"The Department's decision reflects President Trump's blanket defiance of Congress's constitutionally mandated duties," Nadler said in a statement.
"In the coming days, I expect that Congress will have no choice but to confront the behavior of this lawless Administration. The Committee will also take a hard look at the officials who are enabling this cover up."
On CNN's "New Day" this morning, Nadler said the United States is in a "constitutional crisis." He added, "We are in one because the President is disobeying the law, is refusing all information to Congress."
In a letter to President Trump, Attorney General Barr asked the President to "make a protective assertion of executive privilege with respect to Department of Justice documents recently subpoenaed" by the House Judiciary Committee.
Here's the first part of his letter:
The Justice Department has informed House Judiciary chairman Jerry Nadler this morning that the “President has asserted executive privilege over the entirety of the subpoenaed materials.”
Here's the letter from the Justice Department:
The House Judiciary committee is voting on whether to hold Attorney General William Barr in contempt of Congress this morning for refusing to comply with the committee’s subpoena.
However: Moments ago, Chairman Nadler announced that the Justice Department had informed him that the “President has asserted executive privilege over the entirety of the subpoenaed materials.”
Chairman Nadler said earlier this morning on CNN’s New Day that the US is in a "constitutional crisis" over a showdown about the release of a full version of special counsel Robert Mueller's report.
CLARIFICATION: This post has been updated to make clear that this vote is currently in progress.
House Judiciary Committee chairman Jerry Nadler just gaveled today's hearing into session.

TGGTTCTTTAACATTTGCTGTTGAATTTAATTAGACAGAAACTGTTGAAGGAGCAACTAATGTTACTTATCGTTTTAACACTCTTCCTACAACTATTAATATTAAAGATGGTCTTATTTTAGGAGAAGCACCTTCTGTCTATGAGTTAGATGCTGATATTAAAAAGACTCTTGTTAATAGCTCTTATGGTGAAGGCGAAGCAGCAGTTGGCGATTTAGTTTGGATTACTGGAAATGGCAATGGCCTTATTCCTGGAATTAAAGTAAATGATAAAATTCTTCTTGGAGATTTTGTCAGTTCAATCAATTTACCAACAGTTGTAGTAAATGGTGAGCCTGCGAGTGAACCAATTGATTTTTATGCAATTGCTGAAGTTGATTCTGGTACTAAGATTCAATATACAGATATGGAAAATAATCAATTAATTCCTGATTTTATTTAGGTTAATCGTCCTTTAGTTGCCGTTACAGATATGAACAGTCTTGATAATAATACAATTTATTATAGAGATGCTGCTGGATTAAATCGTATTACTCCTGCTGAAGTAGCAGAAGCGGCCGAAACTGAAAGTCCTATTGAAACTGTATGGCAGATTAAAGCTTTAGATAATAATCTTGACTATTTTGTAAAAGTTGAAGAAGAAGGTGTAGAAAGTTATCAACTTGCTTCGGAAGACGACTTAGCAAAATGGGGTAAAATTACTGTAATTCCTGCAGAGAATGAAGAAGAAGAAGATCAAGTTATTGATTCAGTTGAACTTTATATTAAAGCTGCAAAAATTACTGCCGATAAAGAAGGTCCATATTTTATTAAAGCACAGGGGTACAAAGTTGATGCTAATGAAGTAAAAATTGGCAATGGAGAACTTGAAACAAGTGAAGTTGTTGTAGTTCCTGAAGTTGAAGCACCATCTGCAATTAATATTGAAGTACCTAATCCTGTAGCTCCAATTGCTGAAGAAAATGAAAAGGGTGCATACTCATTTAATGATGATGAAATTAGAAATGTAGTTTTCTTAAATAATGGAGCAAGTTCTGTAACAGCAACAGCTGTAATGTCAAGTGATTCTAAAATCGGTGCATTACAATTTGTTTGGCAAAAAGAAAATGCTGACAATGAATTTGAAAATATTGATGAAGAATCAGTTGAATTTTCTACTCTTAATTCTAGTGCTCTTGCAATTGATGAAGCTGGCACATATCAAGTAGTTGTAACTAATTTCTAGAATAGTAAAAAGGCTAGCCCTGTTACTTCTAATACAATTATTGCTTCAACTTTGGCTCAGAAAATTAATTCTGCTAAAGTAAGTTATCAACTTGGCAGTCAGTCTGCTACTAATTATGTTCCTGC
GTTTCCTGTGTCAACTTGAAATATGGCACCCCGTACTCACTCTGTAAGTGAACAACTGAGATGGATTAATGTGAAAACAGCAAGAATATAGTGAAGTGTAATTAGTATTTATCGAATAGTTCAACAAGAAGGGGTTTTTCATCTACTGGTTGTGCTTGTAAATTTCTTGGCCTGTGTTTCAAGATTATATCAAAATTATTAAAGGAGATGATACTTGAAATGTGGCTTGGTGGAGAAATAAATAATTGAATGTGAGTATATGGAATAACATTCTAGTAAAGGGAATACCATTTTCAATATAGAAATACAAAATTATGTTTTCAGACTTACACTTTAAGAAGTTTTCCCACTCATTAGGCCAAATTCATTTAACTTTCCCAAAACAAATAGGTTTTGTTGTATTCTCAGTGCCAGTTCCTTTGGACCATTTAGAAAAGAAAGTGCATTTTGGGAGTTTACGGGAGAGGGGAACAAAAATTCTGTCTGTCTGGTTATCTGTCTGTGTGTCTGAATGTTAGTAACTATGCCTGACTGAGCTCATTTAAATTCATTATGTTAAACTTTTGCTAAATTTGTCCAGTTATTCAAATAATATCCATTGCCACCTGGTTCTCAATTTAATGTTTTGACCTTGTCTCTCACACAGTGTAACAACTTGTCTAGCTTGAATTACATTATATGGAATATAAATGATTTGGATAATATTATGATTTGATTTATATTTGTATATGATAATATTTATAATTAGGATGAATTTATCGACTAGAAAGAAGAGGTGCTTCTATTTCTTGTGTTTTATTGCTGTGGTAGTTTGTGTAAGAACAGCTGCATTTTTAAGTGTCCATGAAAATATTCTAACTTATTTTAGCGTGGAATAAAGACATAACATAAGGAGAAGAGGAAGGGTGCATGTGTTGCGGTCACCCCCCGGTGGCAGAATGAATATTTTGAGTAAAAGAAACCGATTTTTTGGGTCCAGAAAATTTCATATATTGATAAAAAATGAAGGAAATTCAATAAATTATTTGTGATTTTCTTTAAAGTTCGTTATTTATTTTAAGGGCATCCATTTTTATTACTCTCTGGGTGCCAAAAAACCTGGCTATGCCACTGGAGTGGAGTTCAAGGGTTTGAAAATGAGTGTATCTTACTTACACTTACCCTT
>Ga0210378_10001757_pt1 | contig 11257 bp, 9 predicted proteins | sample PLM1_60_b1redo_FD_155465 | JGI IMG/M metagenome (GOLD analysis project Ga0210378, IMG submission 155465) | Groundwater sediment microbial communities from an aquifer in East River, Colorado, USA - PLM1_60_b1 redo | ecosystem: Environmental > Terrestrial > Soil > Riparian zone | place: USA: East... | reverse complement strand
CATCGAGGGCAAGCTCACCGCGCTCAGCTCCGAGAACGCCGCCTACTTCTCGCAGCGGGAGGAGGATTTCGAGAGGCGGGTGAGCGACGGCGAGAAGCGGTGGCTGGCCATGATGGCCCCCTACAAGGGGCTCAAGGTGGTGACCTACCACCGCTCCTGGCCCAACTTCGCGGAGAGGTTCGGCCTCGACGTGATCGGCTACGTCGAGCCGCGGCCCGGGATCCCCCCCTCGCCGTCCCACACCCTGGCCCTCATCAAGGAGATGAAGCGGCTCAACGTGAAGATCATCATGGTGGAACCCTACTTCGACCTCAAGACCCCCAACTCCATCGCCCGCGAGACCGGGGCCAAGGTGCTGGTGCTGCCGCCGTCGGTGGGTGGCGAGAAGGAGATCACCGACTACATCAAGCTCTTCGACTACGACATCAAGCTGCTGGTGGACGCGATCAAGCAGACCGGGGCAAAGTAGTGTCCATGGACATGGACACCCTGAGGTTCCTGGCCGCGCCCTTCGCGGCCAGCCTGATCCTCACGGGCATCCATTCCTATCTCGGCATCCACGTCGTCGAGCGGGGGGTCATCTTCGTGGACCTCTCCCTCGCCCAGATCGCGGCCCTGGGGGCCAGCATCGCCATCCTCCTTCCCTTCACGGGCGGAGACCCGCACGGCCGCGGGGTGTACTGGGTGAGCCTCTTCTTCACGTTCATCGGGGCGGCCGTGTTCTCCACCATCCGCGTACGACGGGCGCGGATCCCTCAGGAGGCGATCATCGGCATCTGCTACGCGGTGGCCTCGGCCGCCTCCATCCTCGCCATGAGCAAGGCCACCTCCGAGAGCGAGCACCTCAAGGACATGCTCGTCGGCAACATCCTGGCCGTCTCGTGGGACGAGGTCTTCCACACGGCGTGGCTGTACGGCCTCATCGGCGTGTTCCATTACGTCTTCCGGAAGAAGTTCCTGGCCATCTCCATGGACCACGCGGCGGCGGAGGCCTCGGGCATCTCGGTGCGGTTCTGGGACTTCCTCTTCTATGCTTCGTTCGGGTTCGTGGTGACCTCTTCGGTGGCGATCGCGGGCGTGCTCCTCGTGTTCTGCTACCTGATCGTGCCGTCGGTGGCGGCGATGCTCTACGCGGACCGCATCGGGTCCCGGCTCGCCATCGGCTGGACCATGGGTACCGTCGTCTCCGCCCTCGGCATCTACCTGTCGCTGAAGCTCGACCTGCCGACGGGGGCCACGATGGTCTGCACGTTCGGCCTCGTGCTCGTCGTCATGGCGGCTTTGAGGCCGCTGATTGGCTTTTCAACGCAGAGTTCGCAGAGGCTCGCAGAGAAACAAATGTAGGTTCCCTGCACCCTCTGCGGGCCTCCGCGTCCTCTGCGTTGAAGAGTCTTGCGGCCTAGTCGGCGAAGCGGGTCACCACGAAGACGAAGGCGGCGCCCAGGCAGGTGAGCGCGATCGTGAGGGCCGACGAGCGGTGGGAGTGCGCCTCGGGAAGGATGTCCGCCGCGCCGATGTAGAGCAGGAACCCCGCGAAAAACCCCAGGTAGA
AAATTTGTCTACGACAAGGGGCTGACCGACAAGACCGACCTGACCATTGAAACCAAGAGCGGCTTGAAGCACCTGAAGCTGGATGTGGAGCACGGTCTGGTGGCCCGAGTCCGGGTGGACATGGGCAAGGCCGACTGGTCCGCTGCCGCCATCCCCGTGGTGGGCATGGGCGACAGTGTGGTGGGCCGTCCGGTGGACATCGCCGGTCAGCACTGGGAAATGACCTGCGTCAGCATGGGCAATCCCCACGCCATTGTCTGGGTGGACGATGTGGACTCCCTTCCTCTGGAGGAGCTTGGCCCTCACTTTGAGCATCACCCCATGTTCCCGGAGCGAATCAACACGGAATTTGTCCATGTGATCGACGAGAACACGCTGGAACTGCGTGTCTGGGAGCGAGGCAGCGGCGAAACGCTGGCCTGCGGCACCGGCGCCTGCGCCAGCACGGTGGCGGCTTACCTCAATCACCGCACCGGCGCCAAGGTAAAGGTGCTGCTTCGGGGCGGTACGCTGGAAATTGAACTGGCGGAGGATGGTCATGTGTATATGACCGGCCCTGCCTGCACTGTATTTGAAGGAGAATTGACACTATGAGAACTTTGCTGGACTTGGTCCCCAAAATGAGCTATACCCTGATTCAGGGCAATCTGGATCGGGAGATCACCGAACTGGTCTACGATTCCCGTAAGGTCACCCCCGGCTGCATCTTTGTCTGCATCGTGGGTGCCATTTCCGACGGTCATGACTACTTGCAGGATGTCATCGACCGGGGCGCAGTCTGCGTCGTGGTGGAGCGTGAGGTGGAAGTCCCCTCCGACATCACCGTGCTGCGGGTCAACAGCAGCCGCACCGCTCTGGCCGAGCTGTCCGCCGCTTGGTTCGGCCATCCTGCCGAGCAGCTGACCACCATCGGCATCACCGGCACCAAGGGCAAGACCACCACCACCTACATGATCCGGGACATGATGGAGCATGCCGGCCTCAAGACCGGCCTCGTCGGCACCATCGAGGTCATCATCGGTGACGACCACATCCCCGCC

They are set to vote to hold Attorney General William Barr in contempt of Congress.
Remember: The decision to hold the vote came after the Justice Department declined to provide an unredacted version of special counsel Robert Mueller's report to Congress. This isn't related to Barr's decision not to testify before the committee last week.
The House Judiciary Committee will vote this morning on whether to hold Attorney General William Barr in contempt of Congress. If the vote passes in the panel, it will then be taken up by the full House.
Being held in contempt of Congress means someone has obstructed the work of either Congress or a congressional committee.
This can take a lot of forms: Sometimes that disobedience means refusing to appear before a committee to testify, and sometimes that means refusing to pony up requested documents.
What's the point of holding someone in contempt of Congress? According to the Congressional Research Service, contempt can be used to coerce compliance, to punish the person or to remove whatever the obstruction is.
There are several ways members of Congress can do this:
- They can tell the House or Senate sergeant at arms to detain or imprison the person in contempt until he or she honors congressional demands. This is called "inherent contempt." But it's super rare and hasn't happened in modern times.
- Congress can certify a contempt citation to the executive branch — headed by the President — to try to get the person criminally prosecuted.
- Congress can ask the judicial branch to enforce a congressional subpoena. In other words, Congress can seek a federal court's civil judgment saying the person is legally obligated to comply with the subpoena.